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2013-06-18 12:13

'A CRAZY TAX SITUATION': CAP's Mark Norman believes it's ludicrous to scrap serviceable cars for the sake of a tax discs. Image: Hyundai

LONDON, England - Higher annual vehicle licence fees could force thousands of perfectly roadworthy cars registered as recently as March 2006 off the roads and on to scrapheaps.

The UK government's idea is to get older, perceived to be atmospherically dirtier, cars off the road to meet "green" requirements but others say exactly the opposite will happen.

A study by UK vehicle running-costs analyst CAP Automotive says the annual registration tax on vehicles only seven years old is now around a third of their sale value and that the problem stems from changes to vehicle excise duty (read tax) bands introduced in 2006 to penalise higher CO2 emissions vehicles.


It means cars first registered in March 2006 with CO2 emissions ranging from 226-255g/km will now cost the equivalent of R7336 a year to tax; those that emit more than 255g/km will cost R7568 a year.

According to CAP, the danger is that such cars could rapidly become worthless to trade, even though "they cause relatively less pollution because older, less economical, vehicles tend to be driven less".

In South Africa passenger vehicles are taxed a once-off fee of R75-R90 for every gram/km of CO2 emissions above 120 and in the case of double-cab bakkies R100-R125g/km in excess of 175g/km. According to Ford SA, this means a 2013 Fiesta 1.4 Trend (130g/km) retailing for R189 900 has an environmental tax of R1620.

SA’s licence renewal fee is based on a vehicle's weight but differs by province. Gauteng's annual licence for a vehicle weighing 1000-1250kg is R312, a licence for the same vehicle in the Western Cape costs R334.

CAP believes that lowering licence fees for the top two CO2 brackets after a certain age would prevent the scrapping of well-maintained vehicles with many years of life remaining.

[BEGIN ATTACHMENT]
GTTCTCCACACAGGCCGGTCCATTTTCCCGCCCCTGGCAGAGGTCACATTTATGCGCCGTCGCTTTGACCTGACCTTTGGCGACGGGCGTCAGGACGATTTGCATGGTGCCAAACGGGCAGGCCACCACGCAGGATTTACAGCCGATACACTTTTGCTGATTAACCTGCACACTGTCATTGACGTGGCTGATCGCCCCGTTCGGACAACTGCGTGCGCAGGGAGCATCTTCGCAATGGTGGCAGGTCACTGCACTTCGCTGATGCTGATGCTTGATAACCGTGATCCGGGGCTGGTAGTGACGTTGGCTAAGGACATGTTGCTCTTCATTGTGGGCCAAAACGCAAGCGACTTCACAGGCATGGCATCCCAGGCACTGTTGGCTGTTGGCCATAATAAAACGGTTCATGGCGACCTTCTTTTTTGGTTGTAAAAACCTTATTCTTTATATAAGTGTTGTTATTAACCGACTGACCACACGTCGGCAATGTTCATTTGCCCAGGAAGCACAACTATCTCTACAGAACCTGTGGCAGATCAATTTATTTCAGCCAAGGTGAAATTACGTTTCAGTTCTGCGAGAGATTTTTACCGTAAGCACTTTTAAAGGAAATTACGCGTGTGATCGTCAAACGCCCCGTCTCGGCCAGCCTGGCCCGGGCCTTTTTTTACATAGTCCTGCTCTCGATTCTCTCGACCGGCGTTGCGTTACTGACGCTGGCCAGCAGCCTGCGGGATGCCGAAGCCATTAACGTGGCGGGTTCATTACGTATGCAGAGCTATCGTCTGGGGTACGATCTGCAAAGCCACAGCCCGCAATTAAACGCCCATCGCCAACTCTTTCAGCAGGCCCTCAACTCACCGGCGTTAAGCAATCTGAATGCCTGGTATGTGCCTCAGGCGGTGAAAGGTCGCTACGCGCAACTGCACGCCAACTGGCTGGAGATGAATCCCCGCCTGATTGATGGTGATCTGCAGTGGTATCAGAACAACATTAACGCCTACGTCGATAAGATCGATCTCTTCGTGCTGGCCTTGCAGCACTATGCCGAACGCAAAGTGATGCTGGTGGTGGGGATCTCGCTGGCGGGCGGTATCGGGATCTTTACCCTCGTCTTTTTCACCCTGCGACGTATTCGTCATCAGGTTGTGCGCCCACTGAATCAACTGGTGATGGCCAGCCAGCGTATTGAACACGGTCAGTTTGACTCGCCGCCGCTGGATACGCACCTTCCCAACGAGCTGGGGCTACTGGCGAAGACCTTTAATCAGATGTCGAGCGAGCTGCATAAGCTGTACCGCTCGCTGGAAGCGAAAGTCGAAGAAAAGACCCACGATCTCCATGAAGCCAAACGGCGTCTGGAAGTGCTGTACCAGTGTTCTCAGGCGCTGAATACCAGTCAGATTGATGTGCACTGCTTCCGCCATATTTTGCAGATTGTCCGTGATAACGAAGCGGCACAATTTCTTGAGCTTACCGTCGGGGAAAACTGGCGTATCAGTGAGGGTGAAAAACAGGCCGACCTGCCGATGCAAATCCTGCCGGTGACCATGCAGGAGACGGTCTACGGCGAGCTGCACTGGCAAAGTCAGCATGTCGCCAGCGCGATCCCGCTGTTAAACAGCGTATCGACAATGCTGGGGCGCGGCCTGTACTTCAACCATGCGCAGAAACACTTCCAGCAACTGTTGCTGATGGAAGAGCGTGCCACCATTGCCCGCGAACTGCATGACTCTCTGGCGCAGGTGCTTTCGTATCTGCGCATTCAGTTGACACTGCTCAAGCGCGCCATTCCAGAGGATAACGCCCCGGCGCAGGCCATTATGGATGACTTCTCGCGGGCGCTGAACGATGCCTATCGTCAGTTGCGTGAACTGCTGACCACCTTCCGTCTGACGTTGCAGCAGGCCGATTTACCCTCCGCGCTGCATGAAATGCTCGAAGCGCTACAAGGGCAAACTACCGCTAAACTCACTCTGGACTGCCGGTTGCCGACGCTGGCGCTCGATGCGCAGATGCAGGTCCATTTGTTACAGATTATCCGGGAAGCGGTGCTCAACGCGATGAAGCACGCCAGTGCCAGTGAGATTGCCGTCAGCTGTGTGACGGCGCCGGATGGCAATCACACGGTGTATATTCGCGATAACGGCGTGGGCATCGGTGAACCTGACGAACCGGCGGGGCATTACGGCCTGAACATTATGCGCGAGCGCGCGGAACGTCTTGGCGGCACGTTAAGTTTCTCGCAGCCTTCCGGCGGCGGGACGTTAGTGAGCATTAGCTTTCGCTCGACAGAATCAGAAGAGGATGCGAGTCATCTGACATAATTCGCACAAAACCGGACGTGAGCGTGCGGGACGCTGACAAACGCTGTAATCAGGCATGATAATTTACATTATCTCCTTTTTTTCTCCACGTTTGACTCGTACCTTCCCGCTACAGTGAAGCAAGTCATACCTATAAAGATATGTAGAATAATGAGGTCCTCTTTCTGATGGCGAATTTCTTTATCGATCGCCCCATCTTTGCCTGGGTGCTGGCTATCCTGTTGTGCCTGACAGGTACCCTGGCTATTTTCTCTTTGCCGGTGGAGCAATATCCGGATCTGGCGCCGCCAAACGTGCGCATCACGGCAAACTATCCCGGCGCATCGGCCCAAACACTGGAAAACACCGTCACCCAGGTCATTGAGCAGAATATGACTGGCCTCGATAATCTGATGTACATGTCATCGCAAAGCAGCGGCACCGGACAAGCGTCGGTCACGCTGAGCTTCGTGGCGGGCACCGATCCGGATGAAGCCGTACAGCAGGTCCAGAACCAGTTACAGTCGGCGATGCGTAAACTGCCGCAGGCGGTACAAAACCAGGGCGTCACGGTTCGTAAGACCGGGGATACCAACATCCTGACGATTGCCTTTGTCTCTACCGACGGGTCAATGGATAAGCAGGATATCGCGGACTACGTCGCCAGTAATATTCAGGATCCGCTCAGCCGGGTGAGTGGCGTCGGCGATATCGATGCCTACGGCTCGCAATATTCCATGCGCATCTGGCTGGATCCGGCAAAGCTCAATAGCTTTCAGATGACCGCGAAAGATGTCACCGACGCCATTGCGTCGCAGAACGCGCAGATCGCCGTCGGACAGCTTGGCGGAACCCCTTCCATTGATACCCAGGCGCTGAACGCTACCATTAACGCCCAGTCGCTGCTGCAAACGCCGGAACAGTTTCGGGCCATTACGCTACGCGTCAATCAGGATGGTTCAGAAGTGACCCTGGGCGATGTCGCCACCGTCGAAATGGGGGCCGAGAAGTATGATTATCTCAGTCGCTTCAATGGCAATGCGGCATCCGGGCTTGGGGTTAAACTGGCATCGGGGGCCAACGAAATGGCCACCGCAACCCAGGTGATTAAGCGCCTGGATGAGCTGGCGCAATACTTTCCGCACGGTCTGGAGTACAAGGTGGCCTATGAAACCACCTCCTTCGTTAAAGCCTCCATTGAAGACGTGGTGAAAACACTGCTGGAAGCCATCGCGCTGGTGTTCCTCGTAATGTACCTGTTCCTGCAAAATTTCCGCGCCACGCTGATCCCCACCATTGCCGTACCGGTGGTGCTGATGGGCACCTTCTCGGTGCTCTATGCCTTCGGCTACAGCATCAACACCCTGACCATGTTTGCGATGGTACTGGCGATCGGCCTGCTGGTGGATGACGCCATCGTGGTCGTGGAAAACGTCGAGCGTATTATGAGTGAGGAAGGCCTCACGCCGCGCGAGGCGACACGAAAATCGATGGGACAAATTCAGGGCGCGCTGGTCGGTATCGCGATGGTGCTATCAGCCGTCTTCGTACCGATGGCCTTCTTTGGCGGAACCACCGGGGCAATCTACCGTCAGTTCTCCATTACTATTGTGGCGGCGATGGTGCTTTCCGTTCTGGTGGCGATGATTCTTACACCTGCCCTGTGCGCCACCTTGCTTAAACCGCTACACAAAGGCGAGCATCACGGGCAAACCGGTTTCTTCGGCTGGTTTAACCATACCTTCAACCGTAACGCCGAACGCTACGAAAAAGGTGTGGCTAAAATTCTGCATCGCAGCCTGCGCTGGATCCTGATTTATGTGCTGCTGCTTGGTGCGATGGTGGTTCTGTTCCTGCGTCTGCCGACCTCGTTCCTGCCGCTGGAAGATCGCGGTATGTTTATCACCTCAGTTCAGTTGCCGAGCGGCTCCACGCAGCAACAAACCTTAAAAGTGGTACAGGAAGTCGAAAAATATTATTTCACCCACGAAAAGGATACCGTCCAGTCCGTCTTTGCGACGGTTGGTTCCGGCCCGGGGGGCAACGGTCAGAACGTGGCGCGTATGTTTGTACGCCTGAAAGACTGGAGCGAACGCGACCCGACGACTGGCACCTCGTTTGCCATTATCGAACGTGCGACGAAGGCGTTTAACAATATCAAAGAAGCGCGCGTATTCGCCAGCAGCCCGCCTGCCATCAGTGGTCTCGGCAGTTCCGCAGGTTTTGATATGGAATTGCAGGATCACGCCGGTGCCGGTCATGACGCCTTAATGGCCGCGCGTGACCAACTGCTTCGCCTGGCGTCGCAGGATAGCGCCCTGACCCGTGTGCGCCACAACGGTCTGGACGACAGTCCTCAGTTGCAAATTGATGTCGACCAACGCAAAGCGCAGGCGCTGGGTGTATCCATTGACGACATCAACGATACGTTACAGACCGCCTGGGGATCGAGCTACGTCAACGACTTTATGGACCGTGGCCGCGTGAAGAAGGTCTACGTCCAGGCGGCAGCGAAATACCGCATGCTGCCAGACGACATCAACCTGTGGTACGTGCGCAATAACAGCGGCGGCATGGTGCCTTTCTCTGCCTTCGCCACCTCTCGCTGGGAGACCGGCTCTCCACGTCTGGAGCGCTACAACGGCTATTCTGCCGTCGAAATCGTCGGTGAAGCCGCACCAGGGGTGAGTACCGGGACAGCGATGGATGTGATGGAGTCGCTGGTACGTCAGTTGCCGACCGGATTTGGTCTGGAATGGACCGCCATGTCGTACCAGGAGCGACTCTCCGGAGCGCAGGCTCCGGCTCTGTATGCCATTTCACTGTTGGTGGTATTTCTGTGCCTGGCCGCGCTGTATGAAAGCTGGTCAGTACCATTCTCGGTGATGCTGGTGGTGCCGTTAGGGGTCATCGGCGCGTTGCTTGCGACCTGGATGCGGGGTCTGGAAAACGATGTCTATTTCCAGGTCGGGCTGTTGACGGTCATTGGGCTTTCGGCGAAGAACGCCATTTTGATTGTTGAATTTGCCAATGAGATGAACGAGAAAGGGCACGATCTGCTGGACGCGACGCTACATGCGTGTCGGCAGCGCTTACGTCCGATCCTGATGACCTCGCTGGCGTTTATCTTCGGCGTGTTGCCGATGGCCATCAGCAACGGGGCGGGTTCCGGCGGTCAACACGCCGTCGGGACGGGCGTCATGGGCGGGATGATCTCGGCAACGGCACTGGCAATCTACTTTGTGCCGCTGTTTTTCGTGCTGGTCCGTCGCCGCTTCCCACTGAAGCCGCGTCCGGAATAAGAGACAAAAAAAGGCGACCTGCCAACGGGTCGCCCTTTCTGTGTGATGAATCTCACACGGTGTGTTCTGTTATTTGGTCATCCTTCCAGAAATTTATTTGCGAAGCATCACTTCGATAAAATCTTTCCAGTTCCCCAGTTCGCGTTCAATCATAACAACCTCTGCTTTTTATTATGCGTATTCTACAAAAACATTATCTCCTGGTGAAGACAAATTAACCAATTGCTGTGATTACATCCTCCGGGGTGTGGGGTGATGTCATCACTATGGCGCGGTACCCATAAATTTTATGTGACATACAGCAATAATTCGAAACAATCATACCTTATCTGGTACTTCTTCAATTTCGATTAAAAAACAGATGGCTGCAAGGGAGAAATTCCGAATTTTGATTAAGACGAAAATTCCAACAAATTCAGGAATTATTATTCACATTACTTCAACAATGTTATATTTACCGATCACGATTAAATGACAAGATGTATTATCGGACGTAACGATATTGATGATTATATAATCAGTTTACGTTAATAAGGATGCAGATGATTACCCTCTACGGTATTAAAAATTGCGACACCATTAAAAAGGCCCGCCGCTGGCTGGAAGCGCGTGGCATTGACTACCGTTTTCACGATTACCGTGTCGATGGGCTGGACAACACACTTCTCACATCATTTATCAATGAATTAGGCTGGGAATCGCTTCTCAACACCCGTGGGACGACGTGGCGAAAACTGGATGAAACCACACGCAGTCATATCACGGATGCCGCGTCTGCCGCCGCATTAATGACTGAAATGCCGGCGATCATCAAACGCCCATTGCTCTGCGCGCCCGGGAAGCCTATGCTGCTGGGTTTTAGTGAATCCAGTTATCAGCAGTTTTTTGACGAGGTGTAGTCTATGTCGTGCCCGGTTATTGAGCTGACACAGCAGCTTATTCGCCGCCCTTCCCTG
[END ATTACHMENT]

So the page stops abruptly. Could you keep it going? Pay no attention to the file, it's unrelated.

CAP's Mark Norman said: “We are now in the crazy situation where perfectly good cars have become uneconomical to own because the cost of taxing them could soon approach half their value. This means more and more cars will become unsalable and will have to be scrapped long before the end of their useful life.

“Scrapping serviceable cars for the sake of a tax disc makes a mockery of environmental taxes as owners already tend to limit their mileage because the cars are relatively uneconomical. Throw in the carbon footprint of building cars to replace those that are scrapped and the environmental justification for taxing these cars off the road collapses.

“The (UK) government should now consider lowering annual tax rates for cars that fall into the brackets L and M after a certain age. This would prevent this potential waste of vehicles that do relatively little harm to the environment but provide cheap and comfortable transport for thousands of hard-pressed drivers in austerity Britain.”


Below are examples of seven-year-old cars which are becoming uneconomical to tax. The vehicles were first registered in June 2006 and all have 112 000km on the clock.

We list CAP's trade value in value and what percentage the tax is compared to overall value of the car (eg. model - CO2 - trade in value - percentage of vehicle's value) .

The vehicles are all taxed at R7336.

Renault Laguna 3.0 V6 (237g/km) - £1375 - 34.55%
Citroen C5 V.6 (238g/km) - £1425 - 33.33%
Fiat Croma 2.2 16V (229g/km) - £1450 - 32.76%
Hyundai Sonata 3.3 V6 (241g/km) - £1525 - 31.15%
Peugeot 407 3.0 V6 (233g/km) - £1675 - 28.36%


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